Culling your photos after a shoot is the only way isolate your best shots and get rid of the clutter. But does culling anxiety get in the way? If you can’t bring yourself to delete any photo, JUST IN CASE, here’s what you can do about it.
Image organisation is the science (or art) of organising your photo collection so that you can find or search your images later. Browsing software simply shows your image folders and their contents, cataloguing software imports them into a database for faster and more complex searches, grouping in albums and often non-destructive editing.
Image organisation is a big topic. We all have very different needs, expectations and levels of understanding when it comes to keeping an ever-growing library of images organised.
If you shoot jobs for clients, it's relatively straightforward because you're likely to have a linear shoot-cull-enhance-share-archive workflow. If you keep a large stock of photos which you'll constantly re-visit, re-work and re-use it becomes a lot more complicated and you may need a database-drive tool like Lightroom or Capture One which will offer faster and more advanced image searches.
I don’t really like Lightroom folders and collections, or at least the way they (don’t) work together in Lightroom Classic CC. Quite often, you can be browsing photos in a collection and wish you could quickly see the rest of the pictures in the same folder. Or you might be looking at pictures in a […]
Aperture users are bound to take a sneaky peek over the garden fence from time to time at its chief rival, Lightroom. Lightroom has some great editing tools and every release brings more. If only Aperture had automatic lens corrections, a Graduated Filter tool, Radial Filter, the perspective-correcting Upright tool and all the rest! By […]
Aperture used to be like iPhoto – all the pictures you added were stored in its internal library, a single file which ring-fenced your shots from the outside world and enabled you to move your library around as a single object. You can still do that with the current version. It’s simple and secure, but […]
Yesterday I looked at how Aperture handled RAW+JPEG pairs and today it’s the turn of Lightroom (now Lightroom Classic). At first glance it looks as if Lightroom RAW+JPEG pairs work in much the same way, but there is in fact a significant difference: Aperture imports both and lets you choose which one to display; Lightroom […]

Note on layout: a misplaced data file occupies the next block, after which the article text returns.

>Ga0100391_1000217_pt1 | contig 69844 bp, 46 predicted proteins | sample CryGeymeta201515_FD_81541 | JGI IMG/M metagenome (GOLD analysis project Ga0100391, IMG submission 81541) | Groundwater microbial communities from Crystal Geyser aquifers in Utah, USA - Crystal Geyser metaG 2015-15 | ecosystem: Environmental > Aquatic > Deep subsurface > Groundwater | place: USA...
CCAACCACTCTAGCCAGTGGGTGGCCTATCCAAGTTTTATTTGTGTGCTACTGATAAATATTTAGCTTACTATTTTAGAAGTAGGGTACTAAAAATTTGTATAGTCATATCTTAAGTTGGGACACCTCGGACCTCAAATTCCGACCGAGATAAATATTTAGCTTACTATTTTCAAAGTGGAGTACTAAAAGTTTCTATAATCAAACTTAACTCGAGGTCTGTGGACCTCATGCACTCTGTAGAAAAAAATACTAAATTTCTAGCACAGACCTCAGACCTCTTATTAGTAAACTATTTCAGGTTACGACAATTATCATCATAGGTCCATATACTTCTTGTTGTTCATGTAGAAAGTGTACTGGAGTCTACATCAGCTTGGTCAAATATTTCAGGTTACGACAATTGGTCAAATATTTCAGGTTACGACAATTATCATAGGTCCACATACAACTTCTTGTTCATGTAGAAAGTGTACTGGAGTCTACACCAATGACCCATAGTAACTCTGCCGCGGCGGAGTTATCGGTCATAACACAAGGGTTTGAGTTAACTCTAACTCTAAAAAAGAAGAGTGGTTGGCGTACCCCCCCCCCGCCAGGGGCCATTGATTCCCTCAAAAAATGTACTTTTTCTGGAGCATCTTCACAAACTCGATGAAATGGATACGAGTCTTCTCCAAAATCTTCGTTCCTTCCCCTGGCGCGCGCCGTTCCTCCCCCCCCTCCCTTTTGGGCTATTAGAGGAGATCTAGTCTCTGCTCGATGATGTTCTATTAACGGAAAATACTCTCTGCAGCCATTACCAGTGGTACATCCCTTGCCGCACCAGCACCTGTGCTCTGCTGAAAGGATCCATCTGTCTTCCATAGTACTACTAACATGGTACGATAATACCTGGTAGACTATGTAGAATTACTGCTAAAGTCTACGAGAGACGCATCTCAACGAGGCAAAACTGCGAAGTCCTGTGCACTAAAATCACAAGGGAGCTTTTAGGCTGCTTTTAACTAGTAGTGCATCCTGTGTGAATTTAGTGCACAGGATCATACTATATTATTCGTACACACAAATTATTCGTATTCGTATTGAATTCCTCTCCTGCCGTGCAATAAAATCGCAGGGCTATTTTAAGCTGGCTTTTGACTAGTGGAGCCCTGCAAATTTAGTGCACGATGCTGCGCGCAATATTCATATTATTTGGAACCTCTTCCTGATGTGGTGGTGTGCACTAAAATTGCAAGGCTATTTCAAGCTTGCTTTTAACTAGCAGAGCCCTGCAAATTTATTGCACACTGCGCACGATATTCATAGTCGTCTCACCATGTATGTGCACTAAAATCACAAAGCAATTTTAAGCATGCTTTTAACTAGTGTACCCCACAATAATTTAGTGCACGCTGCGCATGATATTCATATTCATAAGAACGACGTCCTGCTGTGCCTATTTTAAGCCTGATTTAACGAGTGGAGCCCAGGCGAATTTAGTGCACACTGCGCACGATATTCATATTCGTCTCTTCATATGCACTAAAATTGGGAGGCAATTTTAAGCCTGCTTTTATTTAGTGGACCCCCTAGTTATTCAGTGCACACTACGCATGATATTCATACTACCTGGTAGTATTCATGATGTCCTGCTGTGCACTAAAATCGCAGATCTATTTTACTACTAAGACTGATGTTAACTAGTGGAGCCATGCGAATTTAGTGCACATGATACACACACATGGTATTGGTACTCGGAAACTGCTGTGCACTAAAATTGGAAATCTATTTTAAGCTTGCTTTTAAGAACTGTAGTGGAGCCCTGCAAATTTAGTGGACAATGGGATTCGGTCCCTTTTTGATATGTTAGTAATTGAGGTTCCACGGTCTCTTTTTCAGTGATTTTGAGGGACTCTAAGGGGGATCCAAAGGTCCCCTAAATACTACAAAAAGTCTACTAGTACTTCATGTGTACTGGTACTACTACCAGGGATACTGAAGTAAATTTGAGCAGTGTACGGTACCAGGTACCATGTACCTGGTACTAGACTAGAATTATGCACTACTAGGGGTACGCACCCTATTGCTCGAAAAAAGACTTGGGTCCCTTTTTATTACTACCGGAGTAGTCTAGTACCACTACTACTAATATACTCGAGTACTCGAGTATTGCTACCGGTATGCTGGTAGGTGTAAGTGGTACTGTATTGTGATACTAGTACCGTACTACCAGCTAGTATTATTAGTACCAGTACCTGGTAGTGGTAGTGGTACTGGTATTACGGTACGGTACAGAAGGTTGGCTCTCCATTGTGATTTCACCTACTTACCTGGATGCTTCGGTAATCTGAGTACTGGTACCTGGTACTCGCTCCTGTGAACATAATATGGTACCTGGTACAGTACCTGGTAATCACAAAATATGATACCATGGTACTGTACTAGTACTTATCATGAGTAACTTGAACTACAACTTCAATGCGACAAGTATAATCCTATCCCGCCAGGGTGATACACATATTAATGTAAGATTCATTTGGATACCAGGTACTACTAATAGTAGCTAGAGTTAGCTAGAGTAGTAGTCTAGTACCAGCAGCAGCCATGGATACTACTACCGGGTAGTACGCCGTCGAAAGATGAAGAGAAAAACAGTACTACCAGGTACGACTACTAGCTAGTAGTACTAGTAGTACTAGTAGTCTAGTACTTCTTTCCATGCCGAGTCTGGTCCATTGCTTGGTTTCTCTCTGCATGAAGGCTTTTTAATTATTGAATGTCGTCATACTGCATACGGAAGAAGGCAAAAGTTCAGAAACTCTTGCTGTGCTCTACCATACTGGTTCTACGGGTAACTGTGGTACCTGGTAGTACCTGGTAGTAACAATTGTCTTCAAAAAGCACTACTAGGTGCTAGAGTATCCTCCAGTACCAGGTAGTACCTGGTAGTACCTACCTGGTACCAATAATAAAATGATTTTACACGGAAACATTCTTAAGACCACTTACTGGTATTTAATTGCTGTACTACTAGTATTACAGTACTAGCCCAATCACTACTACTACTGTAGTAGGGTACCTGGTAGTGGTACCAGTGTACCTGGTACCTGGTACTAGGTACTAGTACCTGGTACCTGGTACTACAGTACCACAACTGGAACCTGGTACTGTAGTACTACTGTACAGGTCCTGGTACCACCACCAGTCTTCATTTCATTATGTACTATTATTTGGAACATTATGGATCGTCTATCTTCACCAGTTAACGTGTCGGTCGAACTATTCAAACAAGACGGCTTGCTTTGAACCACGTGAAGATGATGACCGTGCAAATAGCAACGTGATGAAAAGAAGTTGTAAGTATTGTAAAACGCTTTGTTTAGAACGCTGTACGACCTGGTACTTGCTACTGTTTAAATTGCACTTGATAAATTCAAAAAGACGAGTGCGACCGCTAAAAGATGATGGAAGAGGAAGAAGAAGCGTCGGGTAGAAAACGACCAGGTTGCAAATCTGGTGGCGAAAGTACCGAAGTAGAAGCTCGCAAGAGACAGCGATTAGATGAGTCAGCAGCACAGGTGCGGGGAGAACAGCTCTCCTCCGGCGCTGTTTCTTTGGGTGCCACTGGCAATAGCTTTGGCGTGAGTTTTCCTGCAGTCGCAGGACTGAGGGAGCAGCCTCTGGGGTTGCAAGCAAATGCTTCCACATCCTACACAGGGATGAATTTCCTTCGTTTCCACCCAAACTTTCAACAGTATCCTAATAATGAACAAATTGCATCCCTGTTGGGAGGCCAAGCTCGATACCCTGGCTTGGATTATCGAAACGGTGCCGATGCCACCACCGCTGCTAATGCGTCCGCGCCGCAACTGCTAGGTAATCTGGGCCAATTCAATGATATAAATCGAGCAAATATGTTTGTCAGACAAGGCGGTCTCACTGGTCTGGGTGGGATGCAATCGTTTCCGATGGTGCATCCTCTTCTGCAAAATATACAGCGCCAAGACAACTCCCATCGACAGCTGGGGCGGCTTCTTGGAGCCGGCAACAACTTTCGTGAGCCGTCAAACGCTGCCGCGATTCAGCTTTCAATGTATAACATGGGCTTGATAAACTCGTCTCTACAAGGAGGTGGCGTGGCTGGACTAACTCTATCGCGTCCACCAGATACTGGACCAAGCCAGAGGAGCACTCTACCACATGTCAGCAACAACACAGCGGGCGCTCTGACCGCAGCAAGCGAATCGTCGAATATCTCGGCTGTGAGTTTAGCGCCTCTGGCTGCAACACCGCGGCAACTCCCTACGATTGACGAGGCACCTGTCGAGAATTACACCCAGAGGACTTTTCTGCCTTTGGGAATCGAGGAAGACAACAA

Most high-end compact cameras and all D-SLRs will let you shoot RAW and JPEG files at the same time, and there are some good reason for doing this. You might want a JPEG straight away for posting online, for example, or for sending to other people, then use the RAW version for your proper image-editing […]
Aperture is very good at organising images both quickly and with a great deal of flexiblity. It’s also good at displaying them in a way that helps you sort out your best pictures, and that’s not just with albums and stacks. I’m talking about Aperture Light Tables, a feature that’s often overlooked, possibly because people […]
How did we ever manage without stacks? For those who don’t know, cataloguing programs like Aperture, Lightroom and others can group related images together and display them as a single thumbnail image or expand the stack so that all the images in the stack are visible. This has many different uses. You can keep bracketed […]
The ability to ‘stack’ related images is, I think, one of the single most important features of image cataloguing applications. And Aperture’s stacking system is the simplest, most effective and most versatile of all. To show how it works, I’ve set up a project with just a single image. It’s going to be a lot […]
This is one of the strengths of an image cataloguing program like Aperture – the ability to quickly find a specific set of images out of a collection of tens, or even hundreds of thousands. It’s where the limitations of Photoshop and Bridge become so apparent – they’re fine if you want to work on […]